Manoj Kumar who has made many of Bollywood most popular patriotic films in the past feels Paki-bashing is perhaps a sign of a growing intolerance within the country against outside aggression. “When the common man feel his freedom is being attacked from the outside he is bound to react aggressively.It is only natural that cinema inspire the patriotic nationalistic sentiments towards Mother India. I feel cinema can go a long way in inducing nationalistic passion in civilians . And that would motivate them to join the army. Civilians have stopped joining the army in large numbers because they have forgotten to be a good citizen of India. In order to be a true Indian you must first learn to be a good family man, then a good neighbor in your locality, then a good member of your city and then a good countryman.”Cinema today, feels Manoj Kumar, does not reflect any nationalistic fervour. 
“There are some efforts like Bhaag Milkha BhaagMilkhaSingh represents a golden chapter in our heritage history. He may have lost the gold medal at the Rome Olympics. But I feel he has won it now through this film.”
 However Manoj Kumar has quibbles with Rakeysh Mehra’s earlier paean to patriotism Rang De Basanti. “In that film Rakeysh tried to bring in various elements of history and contemporary politics. He spoke of Bhagat Singh and scams in the same breath. It was an interesting experiment. Somewhere we all feel the same helplessness and anger.We do vent our grief and anger about the scams. But we are not able to do much about it. Rang De Basanti captured the anger of youngsters who captured the radio and station and went on a killing spree against politicians. The ending left many people dissatisfied.”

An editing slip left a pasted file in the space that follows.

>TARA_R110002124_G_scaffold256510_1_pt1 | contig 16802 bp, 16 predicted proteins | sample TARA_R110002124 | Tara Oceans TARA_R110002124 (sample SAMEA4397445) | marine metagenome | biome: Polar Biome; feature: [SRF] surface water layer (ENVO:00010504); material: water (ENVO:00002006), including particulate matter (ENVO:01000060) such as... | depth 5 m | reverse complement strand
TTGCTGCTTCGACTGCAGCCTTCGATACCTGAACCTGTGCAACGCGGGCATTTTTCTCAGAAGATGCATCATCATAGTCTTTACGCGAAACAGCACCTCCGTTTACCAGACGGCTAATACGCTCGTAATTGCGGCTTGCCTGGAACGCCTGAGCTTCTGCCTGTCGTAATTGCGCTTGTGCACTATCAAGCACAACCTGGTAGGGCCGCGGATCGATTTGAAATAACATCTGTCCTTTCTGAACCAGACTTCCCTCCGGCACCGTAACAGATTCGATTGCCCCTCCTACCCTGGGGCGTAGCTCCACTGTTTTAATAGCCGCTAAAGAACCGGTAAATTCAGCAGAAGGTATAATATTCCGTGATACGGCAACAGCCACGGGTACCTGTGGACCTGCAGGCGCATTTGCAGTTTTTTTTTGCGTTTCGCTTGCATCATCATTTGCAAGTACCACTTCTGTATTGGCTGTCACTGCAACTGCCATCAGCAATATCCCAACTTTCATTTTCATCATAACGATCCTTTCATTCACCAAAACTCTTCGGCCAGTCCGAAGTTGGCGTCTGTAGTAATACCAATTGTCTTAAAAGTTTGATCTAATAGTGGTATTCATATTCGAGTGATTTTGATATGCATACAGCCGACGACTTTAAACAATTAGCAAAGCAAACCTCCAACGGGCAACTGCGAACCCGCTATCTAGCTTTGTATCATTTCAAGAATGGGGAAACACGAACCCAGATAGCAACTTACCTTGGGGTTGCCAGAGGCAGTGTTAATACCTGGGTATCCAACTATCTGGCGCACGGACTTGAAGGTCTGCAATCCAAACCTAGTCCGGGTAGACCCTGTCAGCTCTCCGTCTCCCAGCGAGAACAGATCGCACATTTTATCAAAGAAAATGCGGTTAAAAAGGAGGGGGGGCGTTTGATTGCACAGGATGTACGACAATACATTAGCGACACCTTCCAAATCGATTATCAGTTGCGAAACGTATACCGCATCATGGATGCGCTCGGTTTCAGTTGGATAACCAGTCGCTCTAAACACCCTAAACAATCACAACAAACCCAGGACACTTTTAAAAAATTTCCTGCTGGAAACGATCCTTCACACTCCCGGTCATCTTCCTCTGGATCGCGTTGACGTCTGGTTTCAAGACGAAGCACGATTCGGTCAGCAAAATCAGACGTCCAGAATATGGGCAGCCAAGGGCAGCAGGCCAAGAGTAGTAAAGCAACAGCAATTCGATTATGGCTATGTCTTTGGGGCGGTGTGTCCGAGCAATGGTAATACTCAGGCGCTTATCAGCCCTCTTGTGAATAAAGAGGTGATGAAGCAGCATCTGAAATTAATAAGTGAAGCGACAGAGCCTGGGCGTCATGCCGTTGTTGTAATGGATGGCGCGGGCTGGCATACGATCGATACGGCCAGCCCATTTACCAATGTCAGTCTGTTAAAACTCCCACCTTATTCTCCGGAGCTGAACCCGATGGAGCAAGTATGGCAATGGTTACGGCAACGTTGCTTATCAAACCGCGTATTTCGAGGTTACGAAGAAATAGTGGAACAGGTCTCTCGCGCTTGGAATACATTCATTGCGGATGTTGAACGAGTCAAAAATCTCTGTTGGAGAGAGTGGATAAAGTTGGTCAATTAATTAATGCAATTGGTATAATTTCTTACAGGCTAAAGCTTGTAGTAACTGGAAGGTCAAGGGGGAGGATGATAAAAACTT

Manoj Kumar would love to make another patriotic film. “But whom will I cast in the lead? The biggest asset for the writer-director Manoj Kumar was the actor Manoj Kumar. I played the lead in all my patriotic films Upkar,Purab Aur PacchimRotiKapada Aur MakaanKalyug Aur Ramayan. I didn’t need to pay the lead star. Today the whole film industry and its economics are controlled by stars. And you can’t blame them.Producers voluntarily pay them their staggering fees.One of the corporate houses approached me to make a  film for them, praised my music sense and storytelling and then asked which actors I can get them.I said Ram Mohan and Prem Chopra. Instead of focusing on what I’ve achieved and what I can do they want to know what stars I can bring in.Do stars  even listen to scripts?”
So until Manoj Kumar gets a production house to believe he can make a patriotic film without Shah Rukh Khan being cast as Emperor Ashoka or Ajay Devgn as Bhagat Singh, we won’t see another Upkar emerge from Manoj ‘Bharat’ Kumar’s production house.
“Although I can’t afford a star I will make a film ,maybe cast a tvactor. We’ve some very talented actors on television.That boy Vivian Dsena on Madhubala is a tremendous actor. Or I will make it with a newcomer. Remember every star was a newcomer once,” says Manoj Kumar hopefully.
Filmmaker Ananth Mahadevan  who has just completed a film on the life of a freedom fighter thinks the Manoj Kumar brand of patriotism is no longer relevant.  “I guess the atmosphere of the 60s and 70s no longer exists.